I’ve been blessed to spend much of Advent in the California and Arizona deserts. The desert is a place of waiting and expectation. Jesus would go to the desert to pray and reflect. The stillness and silence helps us, like Mary, to ponder in our hearts the meaning of God’s promises. Somehow, the apparent barrenness of the desert focuses our sight. We begin to perceive life hidden there. This turns our contemplation to the hope of Christmas and, in a larger sense, to Christ’s second coming at the end of ages.
I visited Anza Borrego Desert State Park in California and enjoyed hiking to the Palm Canyon oasis with friends. Wandering along a rocky path to the Wind Caves called to mind the force of wind and sand. The Spirit goes where it will and God certainly carved out some fascinating caves and sculptures here. Later I sought in vain the elusive Big Horn Sheep along more mountain trails.
Not far away in Desert Hot Springs I found lovely churches for prayer and worship. Hiking in the desert stillness lifts my mind and heart to God, but community found in local churches and RV parks is as necessary as silence. Both shared worship and walking alone with God draw me close to the Baby in the manger at this time of year.
Finally, Joshua Tree National Park capped off my California desert roaming. The cholla cacti glowed in the sunset while tumbled rock formations provided fantastic views. The crazy trees that give the park its name sprout wild branches with spiky leaves. They look like explosions of green hair standing on end atop goofy troll faces hiding beneath. Beyond the trees, calm vistas of grey and ecru mountains spotted with clumps of cacti and succulents remind me of watercolor paintings.
From California I towed my shiny home south to Lake Havasu, Arizona. There I found delightful companions at an RV park. One night I enjoyed an evening parade of decorated boats under the famous London Bridge. Every variety of Santa and snowmen plus some daredevil jet skiers twinkled with Christmas lights to entertain the crowds. Nonetheless, lavish displays glowing along the shore, like those of the boats, failed to depict the true meaning of the season. The very secular celebration included the Grinch and toy soldiers but not the essence of the holiday.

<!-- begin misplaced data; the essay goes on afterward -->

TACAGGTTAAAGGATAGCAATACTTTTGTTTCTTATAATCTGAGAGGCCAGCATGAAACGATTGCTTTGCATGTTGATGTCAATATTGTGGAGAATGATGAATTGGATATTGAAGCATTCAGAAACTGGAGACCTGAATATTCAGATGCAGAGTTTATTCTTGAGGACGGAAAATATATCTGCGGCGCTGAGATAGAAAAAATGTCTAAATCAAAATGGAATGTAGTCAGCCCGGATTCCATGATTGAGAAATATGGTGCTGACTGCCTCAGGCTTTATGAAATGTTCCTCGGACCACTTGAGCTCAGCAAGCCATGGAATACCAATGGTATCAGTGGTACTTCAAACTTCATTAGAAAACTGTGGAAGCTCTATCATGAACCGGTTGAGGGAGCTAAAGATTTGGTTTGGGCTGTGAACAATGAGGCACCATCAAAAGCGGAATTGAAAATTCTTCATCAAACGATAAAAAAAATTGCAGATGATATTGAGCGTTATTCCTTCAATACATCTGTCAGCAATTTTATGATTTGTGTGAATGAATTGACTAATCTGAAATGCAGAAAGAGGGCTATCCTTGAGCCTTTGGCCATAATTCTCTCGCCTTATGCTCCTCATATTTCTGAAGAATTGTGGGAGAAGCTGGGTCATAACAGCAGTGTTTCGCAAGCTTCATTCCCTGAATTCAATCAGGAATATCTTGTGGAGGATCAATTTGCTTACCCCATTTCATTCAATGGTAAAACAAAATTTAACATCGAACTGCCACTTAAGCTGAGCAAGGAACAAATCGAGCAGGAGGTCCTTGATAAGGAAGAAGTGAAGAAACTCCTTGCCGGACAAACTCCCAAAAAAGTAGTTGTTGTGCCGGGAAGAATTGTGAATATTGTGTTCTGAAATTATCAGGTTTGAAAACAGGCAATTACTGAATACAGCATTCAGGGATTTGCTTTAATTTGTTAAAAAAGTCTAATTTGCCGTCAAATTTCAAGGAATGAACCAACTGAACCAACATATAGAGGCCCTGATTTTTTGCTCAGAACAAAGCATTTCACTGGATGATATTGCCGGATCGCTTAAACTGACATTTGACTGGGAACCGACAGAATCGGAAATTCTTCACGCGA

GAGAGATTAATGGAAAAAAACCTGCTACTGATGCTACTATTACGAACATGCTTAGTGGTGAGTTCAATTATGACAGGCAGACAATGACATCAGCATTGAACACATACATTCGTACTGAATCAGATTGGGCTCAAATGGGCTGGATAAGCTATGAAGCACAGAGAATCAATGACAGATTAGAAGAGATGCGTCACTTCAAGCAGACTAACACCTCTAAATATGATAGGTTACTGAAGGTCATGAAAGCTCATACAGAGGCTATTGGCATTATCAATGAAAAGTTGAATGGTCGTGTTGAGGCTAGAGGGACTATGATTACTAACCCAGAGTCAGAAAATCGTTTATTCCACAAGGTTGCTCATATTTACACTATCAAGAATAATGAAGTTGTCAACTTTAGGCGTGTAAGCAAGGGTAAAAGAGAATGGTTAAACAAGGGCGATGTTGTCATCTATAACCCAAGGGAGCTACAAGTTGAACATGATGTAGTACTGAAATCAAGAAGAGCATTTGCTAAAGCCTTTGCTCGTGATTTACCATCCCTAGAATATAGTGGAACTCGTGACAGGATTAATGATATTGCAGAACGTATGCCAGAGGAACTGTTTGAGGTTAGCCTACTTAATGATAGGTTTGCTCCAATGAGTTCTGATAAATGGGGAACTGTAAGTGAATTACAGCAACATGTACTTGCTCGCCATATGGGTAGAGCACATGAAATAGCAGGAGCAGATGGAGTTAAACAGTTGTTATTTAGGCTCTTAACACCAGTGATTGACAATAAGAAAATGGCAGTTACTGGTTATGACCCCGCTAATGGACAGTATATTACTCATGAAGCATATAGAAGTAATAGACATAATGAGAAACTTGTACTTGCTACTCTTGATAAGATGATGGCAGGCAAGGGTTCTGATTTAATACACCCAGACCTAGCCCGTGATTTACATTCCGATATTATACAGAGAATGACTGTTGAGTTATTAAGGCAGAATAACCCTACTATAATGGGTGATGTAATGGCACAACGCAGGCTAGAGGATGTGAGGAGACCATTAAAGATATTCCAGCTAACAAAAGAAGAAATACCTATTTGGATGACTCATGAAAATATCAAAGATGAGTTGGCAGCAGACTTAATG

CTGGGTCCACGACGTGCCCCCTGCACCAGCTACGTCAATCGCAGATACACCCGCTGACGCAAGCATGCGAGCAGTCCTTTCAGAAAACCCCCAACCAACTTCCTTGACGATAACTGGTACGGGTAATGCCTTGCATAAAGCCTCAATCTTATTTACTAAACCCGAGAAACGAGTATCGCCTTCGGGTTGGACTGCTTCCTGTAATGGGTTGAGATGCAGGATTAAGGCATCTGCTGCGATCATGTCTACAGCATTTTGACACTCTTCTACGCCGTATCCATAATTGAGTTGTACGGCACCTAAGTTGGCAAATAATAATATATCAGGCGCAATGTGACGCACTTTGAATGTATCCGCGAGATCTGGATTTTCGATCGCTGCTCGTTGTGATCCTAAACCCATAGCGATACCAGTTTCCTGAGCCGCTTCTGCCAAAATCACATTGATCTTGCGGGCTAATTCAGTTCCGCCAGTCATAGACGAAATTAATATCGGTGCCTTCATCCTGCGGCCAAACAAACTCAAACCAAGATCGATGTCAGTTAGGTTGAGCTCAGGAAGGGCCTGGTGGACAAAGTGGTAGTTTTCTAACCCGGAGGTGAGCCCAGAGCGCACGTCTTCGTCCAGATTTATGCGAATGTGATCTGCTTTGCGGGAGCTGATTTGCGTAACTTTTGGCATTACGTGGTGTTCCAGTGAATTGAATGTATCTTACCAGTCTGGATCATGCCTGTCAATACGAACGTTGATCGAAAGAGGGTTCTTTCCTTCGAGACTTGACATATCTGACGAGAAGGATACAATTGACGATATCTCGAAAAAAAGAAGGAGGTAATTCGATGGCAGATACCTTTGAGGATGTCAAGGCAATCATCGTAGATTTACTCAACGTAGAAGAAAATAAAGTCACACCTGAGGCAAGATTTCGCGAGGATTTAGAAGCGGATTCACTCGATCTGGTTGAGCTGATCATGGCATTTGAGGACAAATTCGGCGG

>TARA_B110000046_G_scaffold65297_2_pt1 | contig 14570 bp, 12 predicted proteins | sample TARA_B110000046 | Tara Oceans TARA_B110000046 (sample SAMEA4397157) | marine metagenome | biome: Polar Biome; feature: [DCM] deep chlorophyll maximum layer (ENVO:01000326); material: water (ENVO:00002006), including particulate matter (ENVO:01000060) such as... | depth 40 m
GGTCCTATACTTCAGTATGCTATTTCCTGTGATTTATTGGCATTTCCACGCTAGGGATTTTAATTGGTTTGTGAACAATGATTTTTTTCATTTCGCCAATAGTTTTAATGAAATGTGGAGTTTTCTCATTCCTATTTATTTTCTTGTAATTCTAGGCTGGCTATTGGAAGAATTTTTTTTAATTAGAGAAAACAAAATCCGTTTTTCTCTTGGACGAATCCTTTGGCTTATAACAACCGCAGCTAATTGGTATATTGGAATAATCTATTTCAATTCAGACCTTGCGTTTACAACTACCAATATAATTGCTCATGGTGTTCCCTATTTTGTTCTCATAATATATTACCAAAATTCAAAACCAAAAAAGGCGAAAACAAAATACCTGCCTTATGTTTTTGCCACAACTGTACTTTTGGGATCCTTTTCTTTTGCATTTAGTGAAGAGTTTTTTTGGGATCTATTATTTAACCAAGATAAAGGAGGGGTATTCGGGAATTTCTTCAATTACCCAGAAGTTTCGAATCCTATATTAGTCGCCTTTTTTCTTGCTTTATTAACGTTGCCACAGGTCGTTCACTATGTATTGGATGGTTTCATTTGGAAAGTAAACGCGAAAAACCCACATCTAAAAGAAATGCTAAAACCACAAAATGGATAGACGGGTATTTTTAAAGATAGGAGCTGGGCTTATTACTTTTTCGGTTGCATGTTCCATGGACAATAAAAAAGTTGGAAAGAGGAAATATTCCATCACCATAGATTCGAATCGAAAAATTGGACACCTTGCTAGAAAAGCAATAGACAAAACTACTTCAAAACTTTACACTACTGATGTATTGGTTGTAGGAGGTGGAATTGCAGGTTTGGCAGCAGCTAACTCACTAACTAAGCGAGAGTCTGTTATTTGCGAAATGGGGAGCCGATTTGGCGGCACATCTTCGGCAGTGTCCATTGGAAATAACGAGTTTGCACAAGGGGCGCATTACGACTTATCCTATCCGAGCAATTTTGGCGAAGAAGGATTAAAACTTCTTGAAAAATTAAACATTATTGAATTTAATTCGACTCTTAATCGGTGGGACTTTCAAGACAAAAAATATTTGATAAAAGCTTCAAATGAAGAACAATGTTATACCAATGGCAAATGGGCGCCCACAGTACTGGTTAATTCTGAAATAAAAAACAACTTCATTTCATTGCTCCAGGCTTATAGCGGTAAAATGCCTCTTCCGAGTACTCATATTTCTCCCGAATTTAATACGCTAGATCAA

My sadness at not seeing even one float with a Nativity or angels fled after I found a very active Catholic parish plus a Live Nativity at another nearby church later the following weekend. Our Lady of the Lake hosted a joyful celebration of Our Lady of Guadalupe, including Mass, a procession, a mariachi band, and folkloric dancers.
Near my RV park, New Hope Calvary Church needed volunteers for its drive-through nativity. Unexpectedly, I ended up dressed in a toga waving a palm frond at “Caesar” in a tableau depicting his announcement of the census in Bethlehem. Volunteers, assorted donkeys, sheep and even a camel shared the true meaning of the season by inviting visitors into scenes from the Gospel. The desert sand and hills perfectly framed scenes from the Annunciation to the manger to the visit of the Three Kings. When things got slow, the Angels even danced and sang a bit from high on the hill overlooking the drive through the Live Nativity.
A blessed Advent and Merry Christmas to all!